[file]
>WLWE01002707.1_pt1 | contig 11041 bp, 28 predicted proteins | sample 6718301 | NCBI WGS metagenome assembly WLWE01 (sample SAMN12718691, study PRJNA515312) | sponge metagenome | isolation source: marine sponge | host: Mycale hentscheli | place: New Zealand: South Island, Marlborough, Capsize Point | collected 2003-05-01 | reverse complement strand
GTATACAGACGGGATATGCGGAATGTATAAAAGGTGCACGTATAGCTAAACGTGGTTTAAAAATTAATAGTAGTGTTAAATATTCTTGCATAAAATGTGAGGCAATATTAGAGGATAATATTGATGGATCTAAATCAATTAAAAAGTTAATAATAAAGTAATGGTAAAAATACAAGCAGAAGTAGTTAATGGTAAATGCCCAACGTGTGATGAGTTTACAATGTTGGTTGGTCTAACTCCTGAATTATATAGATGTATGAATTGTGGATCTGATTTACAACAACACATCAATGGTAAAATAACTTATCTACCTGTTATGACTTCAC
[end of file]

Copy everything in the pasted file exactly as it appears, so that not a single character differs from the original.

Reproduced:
>WLWE01002707.1_pt1 | contig 11041 bp, 28 predicted proteins | sample 6718301 | NCBI WGS metagenome assembly WLWE01 (sample SAMN12718691, study PRJNA515312) | sponge metagenome | isolation source: marine sponge | host: Mycale hentscheli | place: New Zealand: South Island, Marlborough, Capsize Point | collected 2003-05-01 | reverse complement strand
GTATACAGACGGGATATGCGGAATGTATAAAAGGTGCACGTATAGCTAAACGTGGTTTAAAAATTAATAGTAGTGTTAAATATTCTTGCATAAAATGTGAGGCAATATTAGAGGATAATATTGATGGATCTAAATCAATTAAAAAGTTAATAATAAAGTAATGGTAAAAATACAAGCAGAAGTAGTTAATGGTAAATGCCCAACGTGTGATGAGTTTACAATGTTGGTTGGTCTAACTCCTGAATTATATAGATGTATGAATTGTGGATCTGATTTACAACAACACATCAATGGTAAAATAACTTATCTACCTGTTATGACTTCAC